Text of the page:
At the bottom of a rocky canyon grow the native California Fan Palms, in clusters along an unexpected watercourse. It is a winding oasis under the brilliant, raw sun, an ancient home of the Cahuilla people. I have to be careful of the rattlesnakes here, for the water attracts them, but in theory, assuming I look where I step, I’ll be okay. As I enter the grove of towering, long-skirted palms I realize this is truly a sanctuary, quiet and shady and full of bird songs rising above the background trickle of the creek.
I am out of my ken, far from home. The canyon seems to be a metaphor for spaces that cannot be determined to be clearly exterior or interior. Is this reality or a dream? The distinction quickly slithers away into the underbrush.
In my other life I go from conversation to conversation, trying to make sense of the known and the unknown, the reasoned and unreasoned parts of mind we all carry within us. But here the order, if dreamlike, is clear: just follow this path along this stream. At each new corner observe how another grove emerges. They are arranged by some implicit mathematic.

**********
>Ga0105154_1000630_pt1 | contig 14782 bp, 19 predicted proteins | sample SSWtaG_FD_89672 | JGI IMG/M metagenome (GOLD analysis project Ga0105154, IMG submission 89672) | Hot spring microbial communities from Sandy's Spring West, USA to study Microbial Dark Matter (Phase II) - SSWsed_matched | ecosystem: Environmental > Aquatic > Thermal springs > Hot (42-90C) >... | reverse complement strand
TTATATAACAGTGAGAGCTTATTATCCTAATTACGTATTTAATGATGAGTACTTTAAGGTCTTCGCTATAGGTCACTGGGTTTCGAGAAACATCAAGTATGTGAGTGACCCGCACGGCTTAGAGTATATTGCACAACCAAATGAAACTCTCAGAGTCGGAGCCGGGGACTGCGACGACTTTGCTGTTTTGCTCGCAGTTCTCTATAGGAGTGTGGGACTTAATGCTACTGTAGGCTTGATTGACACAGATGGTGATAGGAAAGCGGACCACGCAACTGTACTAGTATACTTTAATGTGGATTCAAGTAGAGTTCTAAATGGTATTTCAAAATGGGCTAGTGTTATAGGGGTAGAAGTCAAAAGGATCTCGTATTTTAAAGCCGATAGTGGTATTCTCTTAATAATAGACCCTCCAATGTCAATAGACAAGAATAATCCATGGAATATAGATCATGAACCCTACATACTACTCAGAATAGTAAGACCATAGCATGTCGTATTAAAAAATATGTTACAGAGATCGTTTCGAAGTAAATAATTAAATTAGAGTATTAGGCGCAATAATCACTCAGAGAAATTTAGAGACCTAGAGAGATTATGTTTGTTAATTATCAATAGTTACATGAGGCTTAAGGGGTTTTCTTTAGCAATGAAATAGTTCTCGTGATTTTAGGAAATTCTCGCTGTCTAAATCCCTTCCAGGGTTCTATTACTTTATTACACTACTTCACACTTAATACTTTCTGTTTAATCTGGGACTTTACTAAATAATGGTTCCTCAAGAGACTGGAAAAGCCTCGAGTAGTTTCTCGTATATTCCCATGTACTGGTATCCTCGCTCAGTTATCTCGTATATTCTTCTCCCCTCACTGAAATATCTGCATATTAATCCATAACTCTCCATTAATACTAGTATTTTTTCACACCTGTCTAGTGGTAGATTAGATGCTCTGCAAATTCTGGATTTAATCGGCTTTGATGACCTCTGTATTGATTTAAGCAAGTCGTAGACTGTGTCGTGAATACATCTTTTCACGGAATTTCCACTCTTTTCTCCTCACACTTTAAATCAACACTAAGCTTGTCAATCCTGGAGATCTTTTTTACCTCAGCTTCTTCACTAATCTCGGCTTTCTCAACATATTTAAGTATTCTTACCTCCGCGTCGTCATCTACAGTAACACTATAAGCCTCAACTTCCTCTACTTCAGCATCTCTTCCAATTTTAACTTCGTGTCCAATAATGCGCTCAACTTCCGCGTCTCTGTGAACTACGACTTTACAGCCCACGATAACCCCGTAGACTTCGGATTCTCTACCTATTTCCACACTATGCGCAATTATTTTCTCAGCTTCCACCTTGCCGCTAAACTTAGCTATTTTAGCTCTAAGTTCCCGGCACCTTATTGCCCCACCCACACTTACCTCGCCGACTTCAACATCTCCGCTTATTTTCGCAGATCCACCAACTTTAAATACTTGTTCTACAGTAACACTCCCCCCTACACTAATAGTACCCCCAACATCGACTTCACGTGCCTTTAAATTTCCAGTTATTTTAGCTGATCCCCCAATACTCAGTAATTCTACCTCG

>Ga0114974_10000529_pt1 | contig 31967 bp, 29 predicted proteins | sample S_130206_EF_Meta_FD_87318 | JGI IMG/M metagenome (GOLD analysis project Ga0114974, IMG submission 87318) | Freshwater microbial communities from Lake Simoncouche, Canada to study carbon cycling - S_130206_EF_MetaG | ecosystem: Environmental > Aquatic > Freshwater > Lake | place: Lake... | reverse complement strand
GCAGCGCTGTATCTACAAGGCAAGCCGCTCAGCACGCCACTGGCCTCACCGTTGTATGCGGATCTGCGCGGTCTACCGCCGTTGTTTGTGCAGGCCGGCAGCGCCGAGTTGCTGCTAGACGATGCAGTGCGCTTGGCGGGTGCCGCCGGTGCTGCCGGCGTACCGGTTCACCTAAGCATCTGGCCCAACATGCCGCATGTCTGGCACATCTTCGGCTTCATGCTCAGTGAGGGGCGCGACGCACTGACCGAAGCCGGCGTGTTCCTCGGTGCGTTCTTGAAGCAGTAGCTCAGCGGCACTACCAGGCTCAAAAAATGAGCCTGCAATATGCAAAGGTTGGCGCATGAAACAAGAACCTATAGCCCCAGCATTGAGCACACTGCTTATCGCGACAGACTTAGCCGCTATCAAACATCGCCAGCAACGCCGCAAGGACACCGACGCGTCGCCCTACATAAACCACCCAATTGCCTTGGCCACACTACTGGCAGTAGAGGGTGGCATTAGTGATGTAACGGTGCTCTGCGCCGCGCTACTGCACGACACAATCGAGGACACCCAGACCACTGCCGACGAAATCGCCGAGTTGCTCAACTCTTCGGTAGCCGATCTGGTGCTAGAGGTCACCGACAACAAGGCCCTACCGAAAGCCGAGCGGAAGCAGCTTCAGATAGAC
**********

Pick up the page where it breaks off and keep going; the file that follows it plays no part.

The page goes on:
Here are some blackened survivors of past fires; here are rows of tall, showy dancers. Here is an old mother or father sitting on a sidehill with skirts flowing all the way to the ground.
The canyon is an inhospitable, stony world, with life green and chaotic at its core. A small cloud crosses above me. As I listen to my own breathing, the sound merges with a nearby buzzing — spirit bees with a hive among the rocks.
Perhaps, I think, it is the nature of all paradises to attract their snakes. To be fair they are living creatures and are thirsty, too. I give them too much power.
Somehow, despite my useless fears, I must learn to make room. I must learn to share the canyon.
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